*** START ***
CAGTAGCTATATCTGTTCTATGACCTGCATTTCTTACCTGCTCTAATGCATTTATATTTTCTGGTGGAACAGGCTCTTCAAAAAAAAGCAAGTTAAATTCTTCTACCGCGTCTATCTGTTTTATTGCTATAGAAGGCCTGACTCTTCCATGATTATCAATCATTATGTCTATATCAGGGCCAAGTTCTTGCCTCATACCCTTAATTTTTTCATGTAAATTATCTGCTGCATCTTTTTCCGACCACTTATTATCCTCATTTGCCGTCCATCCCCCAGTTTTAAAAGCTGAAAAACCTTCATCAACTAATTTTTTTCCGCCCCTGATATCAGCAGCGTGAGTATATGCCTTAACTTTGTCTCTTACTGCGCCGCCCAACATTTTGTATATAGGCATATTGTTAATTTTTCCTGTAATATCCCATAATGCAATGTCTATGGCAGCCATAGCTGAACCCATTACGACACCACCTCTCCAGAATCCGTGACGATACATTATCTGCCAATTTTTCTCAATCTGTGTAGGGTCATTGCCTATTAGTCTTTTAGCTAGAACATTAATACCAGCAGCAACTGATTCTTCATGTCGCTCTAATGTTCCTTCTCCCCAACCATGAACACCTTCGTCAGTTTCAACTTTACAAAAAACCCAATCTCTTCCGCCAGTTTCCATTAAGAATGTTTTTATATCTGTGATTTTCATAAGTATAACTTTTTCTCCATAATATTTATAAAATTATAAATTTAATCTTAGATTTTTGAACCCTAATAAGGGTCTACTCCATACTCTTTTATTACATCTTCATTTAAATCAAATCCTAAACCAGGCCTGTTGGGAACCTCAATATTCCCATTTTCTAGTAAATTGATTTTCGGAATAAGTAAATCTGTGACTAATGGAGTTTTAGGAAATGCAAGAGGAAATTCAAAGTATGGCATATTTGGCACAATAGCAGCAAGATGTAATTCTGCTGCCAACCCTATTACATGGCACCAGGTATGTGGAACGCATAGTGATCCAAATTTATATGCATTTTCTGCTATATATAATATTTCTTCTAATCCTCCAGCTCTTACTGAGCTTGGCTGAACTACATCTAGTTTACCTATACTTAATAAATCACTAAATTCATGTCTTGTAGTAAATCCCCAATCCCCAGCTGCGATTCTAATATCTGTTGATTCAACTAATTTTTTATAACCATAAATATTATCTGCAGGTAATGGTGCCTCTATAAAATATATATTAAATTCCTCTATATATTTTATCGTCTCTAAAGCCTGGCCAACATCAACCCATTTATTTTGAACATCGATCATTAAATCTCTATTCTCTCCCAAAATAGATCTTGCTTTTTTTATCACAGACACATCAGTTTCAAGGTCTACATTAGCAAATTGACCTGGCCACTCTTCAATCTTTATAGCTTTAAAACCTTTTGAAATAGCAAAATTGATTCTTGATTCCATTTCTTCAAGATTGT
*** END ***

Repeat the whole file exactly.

CAGTAGCTATATCTGTTCTATGACCTGCATTTCTTACCTGCTCTAATGCATTTATATTTTCTGGTGGAACAGGCTCTTCAAAAAAAAGCAAGTTAAATTCTTCTACCGCGTCTATCTGTTTTATTGCTATAGAAGGCCTGACTCTTCCATGATTATCAATCATTATGTCTATATCAGGGCCAAGTTCTTGCCTCATACCCTTAATTTTTTCATGTAAATTATCTGCTGCATCTTTTTCCGACCACTTATTATCCTCATTTGCCGTCCATCCCCCAGTTTTAAAAGCTGAAAAACCTTCATCAACTAATTTTTTTCCGCCCCTGATATCAGCAGCGTGAGTATATGCCTTAACTTTGTCTCTTACTGCGCCGCCCAACATTTTGTATATAGGCATATTGTTAATTTTTCCTGTAATATCCCATAATGCAATGTCTATGGCAGCCATAGCTGAACCCATTACGACACCACCTCTCCAGAATCCGTGACGATACATTATCTGCCAATTTTTCTCAATCTGTGTAGGGTCATTGCCTATTAGTCTTTTAGCTAGAACATTAATACCAGCAGCAACTGATTCTTCATGTCGCTCTAATGTTCCTTCTCCCCAACCATGAACACCTTCGTCAGTTTCAACTTTACAAAAAACCCAATCTCTTCCGCCAGTTTCCATTAAGAATGTTTTTATATCTGTGATTTTCATAAGTATAACTTTTTCTCCATAATATTTATAAAATTATAAATTTAATCTTAGATTTTTGAACCCTAATAAGGGTCTACTCCATACTCTTTTATTACATCTTCATTTAAATCAAATCCTAAACCAGGCCTGTTGGGAACCTCAATATTCCCATTTTCTAGTAAATTGATTTTCGGAATAAGTAAATCTGTGACTAATGGAGTTTTAGGAAATGCAAGAGGAAATTCAAAGTATGGCATATTTGGCACAATAGCAGCAAGATGTAATTCTGCTGCCAACCCTATTACATGGCACCAGGTATGTGGAACGCATAGTGATCCAAATTTATATGCATTTTCTGCTATATATAATATTTCTTCTAATCCTCCAGCTCTTACTGAGCTTGGCTGAACTACATCTAGTTTACCTATACTTAATAAATCACTAAATTCATGTCTTGTAGTAAATCCCCAATCCCCAGCTGCGATTCTAATATCTGTTGATTCAACTAATTTTTTATAACCATAAATATTATCTGCAGGTAATGGTGCCTCTATAAAATATATATTAAATTCCTCTATATATTTTATCGTCTCTAAAGCCTGGCCAACATCAACCCATTTATTTTGAACATCGATCATTAAATCTCTATTCTCTCCCAAAATAGATCTTGCTTTTTTTATCACAGACACATCAGTTTCAAGGTCTACATTAGCAAATTGACCTGGCCACTCTTCAATCTTTATAGCTTTAAAACCTTTTGAAATAGCAAAATTGATTCTTGATTCCATTTCTTCAAGATTGT